Dreams of a Tiny Dancer…for when God-sized dreams are catching

“ What’s a God-sized dream, Mom?”

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She stands with head tilted, blue eyes glinting over her black rimmed glasses, complete with hearts and gold filigree and diamonds that scream her personality for all the world to hear.  She is stunning- this mini version of her father with her “Mom’s instincts.”  (It is, by the way, the greatest compliment I could ever receive that this child of wonder, full of love, would identify her personality as mine.) She munches Great Value BBQ chips in my ear as she reads over my shoulder a blog post written by another dreamer about a launching place.

“Is it a dream that God gives you or is it something that you ask God for?”

Her nine years feel like they have fast-forwarded thirty and I stop reading, struck by the question I echoed just three days earlier as my new friend and I made our way up US Hwy 71 toward a sacred meeting place for dreamers.  I’ve practiced this weekend the art of asking questions as an answer and so I do this now, seeking wisdom in the faith of a child.

“What do you think a God-sized dream is?”

“I think God makes us with dreams inside and with all the things we need to live them out.  What do you say always from the Bible? ‘God created a purpose for you before he created the Earth and created you for a purpose.’ Yeah…so I think he makes us like that.”

I smile.  Ephesians 2:10.  A verse that guides every dream conversation I have.  Never fear, moms, these “littles”, they do listen and take to heart.

“I think you are right on, sweetheart.  Do you have a God-sized dream?”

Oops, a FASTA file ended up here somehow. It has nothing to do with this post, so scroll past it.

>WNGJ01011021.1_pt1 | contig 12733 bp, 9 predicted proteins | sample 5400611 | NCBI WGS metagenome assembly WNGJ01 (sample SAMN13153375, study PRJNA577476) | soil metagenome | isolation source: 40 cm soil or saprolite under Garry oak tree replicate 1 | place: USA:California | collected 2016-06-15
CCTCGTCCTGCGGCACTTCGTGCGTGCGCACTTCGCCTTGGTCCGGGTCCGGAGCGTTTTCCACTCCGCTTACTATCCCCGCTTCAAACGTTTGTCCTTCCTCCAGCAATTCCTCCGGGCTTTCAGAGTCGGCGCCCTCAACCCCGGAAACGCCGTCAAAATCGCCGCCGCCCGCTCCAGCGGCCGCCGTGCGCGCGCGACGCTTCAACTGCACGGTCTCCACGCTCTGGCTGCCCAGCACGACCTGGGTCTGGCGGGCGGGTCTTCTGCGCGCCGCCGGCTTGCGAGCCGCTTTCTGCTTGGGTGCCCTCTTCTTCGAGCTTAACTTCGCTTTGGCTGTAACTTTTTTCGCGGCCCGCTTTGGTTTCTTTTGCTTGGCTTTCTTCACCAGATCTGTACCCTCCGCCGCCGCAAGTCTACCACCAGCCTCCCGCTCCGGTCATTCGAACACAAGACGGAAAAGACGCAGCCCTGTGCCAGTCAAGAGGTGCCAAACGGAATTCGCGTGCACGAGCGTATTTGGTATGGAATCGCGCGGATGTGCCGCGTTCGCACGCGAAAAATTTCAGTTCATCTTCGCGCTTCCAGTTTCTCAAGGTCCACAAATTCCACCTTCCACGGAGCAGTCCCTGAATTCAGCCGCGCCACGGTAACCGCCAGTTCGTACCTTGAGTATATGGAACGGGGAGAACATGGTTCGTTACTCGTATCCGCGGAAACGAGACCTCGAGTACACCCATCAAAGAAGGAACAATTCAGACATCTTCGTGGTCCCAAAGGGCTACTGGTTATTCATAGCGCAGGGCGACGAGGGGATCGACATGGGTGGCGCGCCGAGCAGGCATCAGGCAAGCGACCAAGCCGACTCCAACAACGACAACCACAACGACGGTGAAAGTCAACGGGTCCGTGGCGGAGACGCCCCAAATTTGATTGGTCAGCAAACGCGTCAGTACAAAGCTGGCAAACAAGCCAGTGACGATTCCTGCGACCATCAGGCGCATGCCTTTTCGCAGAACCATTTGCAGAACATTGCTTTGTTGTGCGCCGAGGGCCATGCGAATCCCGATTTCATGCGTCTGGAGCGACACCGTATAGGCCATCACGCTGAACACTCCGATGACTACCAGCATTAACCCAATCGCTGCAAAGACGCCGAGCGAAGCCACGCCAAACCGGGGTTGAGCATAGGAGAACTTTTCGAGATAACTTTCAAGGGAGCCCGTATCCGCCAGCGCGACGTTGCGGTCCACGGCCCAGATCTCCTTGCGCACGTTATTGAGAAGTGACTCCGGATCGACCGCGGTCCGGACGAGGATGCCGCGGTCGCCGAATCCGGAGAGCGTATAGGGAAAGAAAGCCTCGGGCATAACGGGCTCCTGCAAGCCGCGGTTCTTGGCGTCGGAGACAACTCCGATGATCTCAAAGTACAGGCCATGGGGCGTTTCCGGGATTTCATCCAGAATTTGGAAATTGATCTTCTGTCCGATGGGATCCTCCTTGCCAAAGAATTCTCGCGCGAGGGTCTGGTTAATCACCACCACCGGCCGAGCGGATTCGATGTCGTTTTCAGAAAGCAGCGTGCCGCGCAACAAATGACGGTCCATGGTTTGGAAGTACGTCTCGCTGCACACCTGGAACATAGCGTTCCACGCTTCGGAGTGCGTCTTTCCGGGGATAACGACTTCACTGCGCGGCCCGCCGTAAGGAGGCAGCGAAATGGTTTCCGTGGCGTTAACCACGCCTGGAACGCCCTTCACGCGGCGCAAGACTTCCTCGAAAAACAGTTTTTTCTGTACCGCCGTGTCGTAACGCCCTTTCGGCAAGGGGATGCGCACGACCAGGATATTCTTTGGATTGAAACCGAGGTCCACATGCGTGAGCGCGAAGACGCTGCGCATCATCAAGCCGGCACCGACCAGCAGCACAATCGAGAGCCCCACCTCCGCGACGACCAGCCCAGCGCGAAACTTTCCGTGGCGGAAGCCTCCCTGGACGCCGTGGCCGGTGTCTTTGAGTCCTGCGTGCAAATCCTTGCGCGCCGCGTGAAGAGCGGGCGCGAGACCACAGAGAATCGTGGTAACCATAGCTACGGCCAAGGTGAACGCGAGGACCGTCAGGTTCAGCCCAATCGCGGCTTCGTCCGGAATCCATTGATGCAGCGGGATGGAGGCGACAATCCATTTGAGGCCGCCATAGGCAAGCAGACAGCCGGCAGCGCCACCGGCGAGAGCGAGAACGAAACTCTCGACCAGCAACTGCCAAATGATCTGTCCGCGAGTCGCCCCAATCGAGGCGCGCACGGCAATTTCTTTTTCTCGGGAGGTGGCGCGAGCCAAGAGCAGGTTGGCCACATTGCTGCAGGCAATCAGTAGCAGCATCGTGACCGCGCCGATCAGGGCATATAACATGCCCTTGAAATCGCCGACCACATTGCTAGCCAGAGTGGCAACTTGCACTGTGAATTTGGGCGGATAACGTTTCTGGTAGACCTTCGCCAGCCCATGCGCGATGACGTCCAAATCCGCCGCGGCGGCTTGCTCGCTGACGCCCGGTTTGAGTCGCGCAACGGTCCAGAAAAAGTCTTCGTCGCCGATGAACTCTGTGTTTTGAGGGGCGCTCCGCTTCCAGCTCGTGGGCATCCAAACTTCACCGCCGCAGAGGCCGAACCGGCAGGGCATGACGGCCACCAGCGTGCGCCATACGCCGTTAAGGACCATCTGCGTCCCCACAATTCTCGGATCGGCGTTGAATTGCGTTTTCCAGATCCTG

“Yes.  God gives me the same dream every night.  I’ve dreamt it more times than any other dream I’ve ever had.”

I start to correct her…that the ‘dreams’ we are speaking of aren’t exactly the same kind of dream that one has every night, but before I say anything, she opens her heart and spills out the dreams of a nine year old girl that wants to use her new-found gifts to change the world for Jesus.

“I am a primary dancer for a Christian dance company like Ballet Magnifcat. We are at this big auditorium filled with people and I am dancing with such grace and beauty.  The ballet ends and I am standing in the middle of the stage taking my final bow, someone hands me roses and I step forward and tell the story of Jesus and how he laid down his life for us and how we all need Him everyday. I invite those who don’t know Christ to come to the front and lots of people come to know Him. They come to know Him through my story. They come to know Him through my dance. I bring people to Christ with what God made me to do.  That’s my God-sized dream.”

I am undone by my tiny dancer.

I think back to a late night conversation by the fireplace in Nebraska with another dancer. One older and who has walked much further through life, but who holds onto the dream of dancing for God again.  And to the woman who wished she hadn’t waited 54 years to begin believing in her dream of writing for Jesus.  And to the man who wasn’t sure that he was dreaming his dream or God’s and needed help discerning the difference. I think back on these conversations and I wonder at God’s timing.  I am in awe of the way He has prepared me for this moment through my experience with His dreamers of all shapes and sizes this past weekend.

Gratitude spills over and floods the room.  Thank you, dream sisters and brothers, for sharing your hearts and stories with me, for giving me the opportunity to practice listening and encouraging others in their God-sized dreams.  Thank you, Adonai Ballet Academy for a safe place for my daughter to hone her craft so that she has the skills to live out her dream.  Thank you, Sally for preparing my heart to hear this dream come from hers.  Thank you, Ballet Magnificat for inspiring dancers to dance for God.  Thank you Holley Gerth, for giving me the language around which to speak these hearts aloud.  But mostly, Thank you my Sweet Dreamer for sharing your heart with me and reminding me that I am living my dream of helping others to see theirs right where I am.

Photo credit: Adonai Ballet Academy

Photo credit: Adonai Ballet Academy

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The Dream Interpreters…for when you need a heart to hear